The promotion of local economic development processes in a metropolitan area often depends on its ability to attract sustainable tourism flows and to provide a high quality of life for citizens. Both are basic conditions to enhance the competitiveness of an urban context, but are possible only if territorial planning strategies are focused on the real "experience" lived by tourists and citizens while they get in touch (either virtually or physically) with that place. This is the reason why all the choices made by policy makers, urban planners, and territorial marketing managers should be aimed at promoting the best experience possible for people visiting and living the city. Thus, there is a ...view middle of the document...
It is very important to give relevance not only to the needs of tourists, but also to those of residents, as a good quality of life is at least as much essential as tourists satisfaction for the attractiveness of a territory. Furthermore, the attention to local community favours also the development of a sustainable tourism: it prevents degenerative phenomena that lead to over-exploitation of tourism resources, which reduce the long-term competitiveness of a destination.
City planners and policy makers have also to take into account that the experience lived by tourists is undoubtedly different from that lived by residents: the tourists satisfaction depends only on the ability of the destination to offer a pleasant stay consistent with the tourists personal preferences, while the perception of quality of life by residents relies on many other factors, more articulated and complex. This implies that it is necessary to pay attention also to several different features of the territory. Nevertheless, it is possible to identify a least common multiple in the experience of the two types of users that can provide a useful point of reference: the experience of a "place" may actually be similar both for those tourists who aim at really immersing themselves into the local culture, avoiding the clichés of mass tourism, and for those residents who aim at discovering the local cultural assets of their land, going beyond the mere functional exploitation of the local resources. Both seek to build a personal relationship with the city, getting in touch with its real identity and carrying back a non-stereotypical memory, made of unique emotions, innovative ideas, and new knowledge.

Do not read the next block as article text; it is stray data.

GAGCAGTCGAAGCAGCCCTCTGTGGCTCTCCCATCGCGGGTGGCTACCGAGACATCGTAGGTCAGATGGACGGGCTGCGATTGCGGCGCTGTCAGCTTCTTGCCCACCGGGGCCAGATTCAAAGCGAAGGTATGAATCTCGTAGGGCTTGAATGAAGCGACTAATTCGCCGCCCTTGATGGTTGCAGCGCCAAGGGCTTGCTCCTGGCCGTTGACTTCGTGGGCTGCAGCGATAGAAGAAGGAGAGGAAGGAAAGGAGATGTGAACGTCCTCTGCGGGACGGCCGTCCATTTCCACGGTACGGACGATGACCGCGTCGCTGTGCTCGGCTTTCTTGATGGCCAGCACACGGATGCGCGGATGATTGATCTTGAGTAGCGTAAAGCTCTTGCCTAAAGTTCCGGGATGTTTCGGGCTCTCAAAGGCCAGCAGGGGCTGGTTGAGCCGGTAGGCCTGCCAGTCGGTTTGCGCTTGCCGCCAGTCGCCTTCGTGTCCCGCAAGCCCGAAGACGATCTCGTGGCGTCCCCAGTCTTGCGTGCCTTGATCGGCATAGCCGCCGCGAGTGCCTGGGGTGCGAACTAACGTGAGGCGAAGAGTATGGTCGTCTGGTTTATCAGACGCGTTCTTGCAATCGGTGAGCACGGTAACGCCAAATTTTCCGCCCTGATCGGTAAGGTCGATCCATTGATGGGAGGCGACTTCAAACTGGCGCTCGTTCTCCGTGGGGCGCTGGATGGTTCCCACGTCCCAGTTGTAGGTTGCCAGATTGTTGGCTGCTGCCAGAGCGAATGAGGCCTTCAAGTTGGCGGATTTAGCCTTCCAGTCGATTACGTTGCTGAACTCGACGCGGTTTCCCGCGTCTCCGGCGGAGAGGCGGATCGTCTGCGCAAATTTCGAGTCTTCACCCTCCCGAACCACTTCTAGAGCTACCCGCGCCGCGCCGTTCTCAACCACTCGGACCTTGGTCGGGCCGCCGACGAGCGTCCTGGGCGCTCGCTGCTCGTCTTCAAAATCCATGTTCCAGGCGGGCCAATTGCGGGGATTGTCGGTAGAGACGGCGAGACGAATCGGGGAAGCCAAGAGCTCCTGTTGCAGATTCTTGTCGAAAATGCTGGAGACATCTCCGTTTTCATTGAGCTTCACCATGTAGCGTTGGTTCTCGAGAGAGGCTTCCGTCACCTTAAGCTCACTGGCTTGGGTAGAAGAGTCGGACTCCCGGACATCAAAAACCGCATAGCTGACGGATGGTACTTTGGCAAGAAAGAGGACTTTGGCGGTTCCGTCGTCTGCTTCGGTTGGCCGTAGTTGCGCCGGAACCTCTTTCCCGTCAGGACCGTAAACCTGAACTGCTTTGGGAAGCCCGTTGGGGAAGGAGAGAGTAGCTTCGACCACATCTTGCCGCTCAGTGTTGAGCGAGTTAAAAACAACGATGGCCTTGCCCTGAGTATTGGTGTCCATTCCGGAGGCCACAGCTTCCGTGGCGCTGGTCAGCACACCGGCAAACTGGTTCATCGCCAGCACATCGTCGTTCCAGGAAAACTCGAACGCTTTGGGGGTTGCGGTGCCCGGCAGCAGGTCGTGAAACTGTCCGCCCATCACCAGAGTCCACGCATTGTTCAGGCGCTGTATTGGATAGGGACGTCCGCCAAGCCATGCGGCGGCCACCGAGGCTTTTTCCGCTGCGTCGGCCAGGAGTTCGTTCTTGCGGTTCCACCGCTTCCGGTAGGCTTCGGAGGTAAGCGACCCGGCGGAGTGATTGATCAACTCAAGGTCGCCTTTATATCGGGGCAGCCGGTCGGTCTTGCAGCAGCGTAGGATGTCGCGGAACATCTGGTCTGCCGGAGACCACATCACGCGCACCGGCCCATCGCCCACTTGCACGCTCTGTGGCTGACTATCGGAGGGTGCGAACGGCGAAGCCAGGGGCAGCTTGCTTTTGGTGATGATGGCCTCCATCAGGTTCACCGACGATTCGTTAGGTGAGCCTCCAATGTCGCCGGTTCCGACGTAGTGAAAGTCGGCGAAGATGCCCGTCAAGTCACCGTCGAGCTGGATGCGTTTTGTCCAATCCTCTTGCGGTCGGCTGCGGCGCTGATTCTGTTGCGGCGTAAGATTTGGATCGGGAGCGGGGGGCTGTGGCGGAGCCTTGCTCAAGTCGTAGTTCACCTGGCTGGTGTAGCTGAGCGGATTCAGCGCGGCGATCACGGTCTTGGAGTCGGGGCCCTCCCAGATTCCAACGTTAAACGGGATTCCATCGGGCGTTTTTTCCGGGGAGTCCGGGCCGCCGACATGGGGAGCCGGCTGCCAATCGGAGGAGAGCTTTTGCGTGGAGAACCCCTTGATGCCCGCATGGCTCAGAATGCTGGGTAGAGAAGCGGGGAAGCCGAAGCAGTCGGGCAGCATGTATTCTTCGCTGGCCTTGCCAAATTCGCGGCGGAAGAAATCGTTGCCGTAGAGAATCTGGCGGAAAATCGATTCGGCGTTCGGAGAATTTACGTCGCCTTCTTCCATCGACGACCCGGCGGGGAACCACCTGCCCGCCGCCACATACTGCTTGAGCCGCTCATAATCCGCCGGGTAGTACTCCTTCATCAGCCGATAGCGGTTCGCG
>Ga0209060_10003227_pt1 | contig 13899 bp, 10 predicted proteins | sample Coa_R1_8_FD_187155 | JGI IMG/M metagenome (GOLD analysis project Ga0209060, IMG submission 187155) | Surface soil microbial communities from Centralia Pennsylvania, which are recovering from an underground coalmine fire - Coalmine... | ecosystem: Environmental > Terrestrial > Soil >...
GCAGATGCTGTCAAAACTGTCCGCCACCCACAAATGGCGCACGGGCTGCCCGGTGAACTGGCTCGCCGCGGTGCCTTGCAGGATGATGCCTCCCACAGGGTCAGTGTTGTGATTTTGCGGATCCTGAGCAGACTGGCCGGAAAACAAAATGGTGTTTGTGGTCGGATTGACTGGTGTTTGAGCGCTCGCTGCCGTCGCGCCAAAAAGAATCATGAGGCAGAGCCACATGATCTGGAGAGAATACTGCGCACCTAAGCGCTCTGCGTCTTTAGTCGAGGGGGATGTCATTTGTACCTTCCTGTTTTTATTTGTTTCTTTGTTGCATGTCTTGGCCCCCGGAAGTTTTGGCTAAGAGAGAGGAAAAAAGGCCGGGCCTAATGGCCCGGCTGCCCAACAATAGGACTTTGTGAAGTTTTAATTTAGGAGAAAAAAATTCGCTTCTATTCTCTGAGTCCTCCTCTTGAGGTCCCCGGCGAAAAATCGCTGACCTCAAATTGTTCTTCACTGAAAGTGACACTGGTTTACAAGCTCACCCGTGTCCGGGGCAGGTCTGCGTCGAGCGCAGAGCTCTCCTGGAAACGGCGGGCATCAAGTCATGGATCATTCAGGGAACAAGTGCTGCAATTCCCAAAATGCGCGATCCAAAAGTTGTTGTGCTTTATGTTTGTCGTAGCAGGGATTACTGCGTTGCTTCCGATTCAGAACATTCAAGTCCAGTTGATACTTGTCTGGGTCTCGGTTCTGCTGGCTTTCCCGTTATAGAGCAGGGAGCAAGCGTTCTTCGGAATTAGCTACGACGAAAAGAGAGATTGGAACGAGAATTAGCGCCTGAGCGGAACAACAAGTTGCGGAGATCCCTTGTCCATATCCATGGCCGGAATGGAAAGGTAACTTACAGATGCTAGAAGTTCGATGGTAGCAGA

This combination of cognitive inputs, emotions, feelings, and perceptions may be defined as "place experience" and represents the main source of tourist satisfaction and one of the primary building blocks of quality of life for the local inhabitants. The place experience cannot be planned a priori, as it is by definition the fruit of a spontaneous and subjective process which takes shape within the individual consciousness, but it is possible to create the best conditions to favour its positive development.
Marketing scholars have discovered the importance of this issue many years ago, focusing on customer experience as the real outcome of every commercial transaction and as one of the main concerns of business managers. More recently, this concept has become popular in the economy of tourism economics where there is a reach research stream focused on the study of the tourism experience.
In spite of the growing interest for the topic, there is still a lack of systematic approaches to this field and a high fragmentation tends to prevail. Besides, also the works devoted to tourism experience focus on the demand side, while there is little attention to the territory as a possible source of experience.
This paper aims at giving a contribution in to fill both these gaps by presenting a...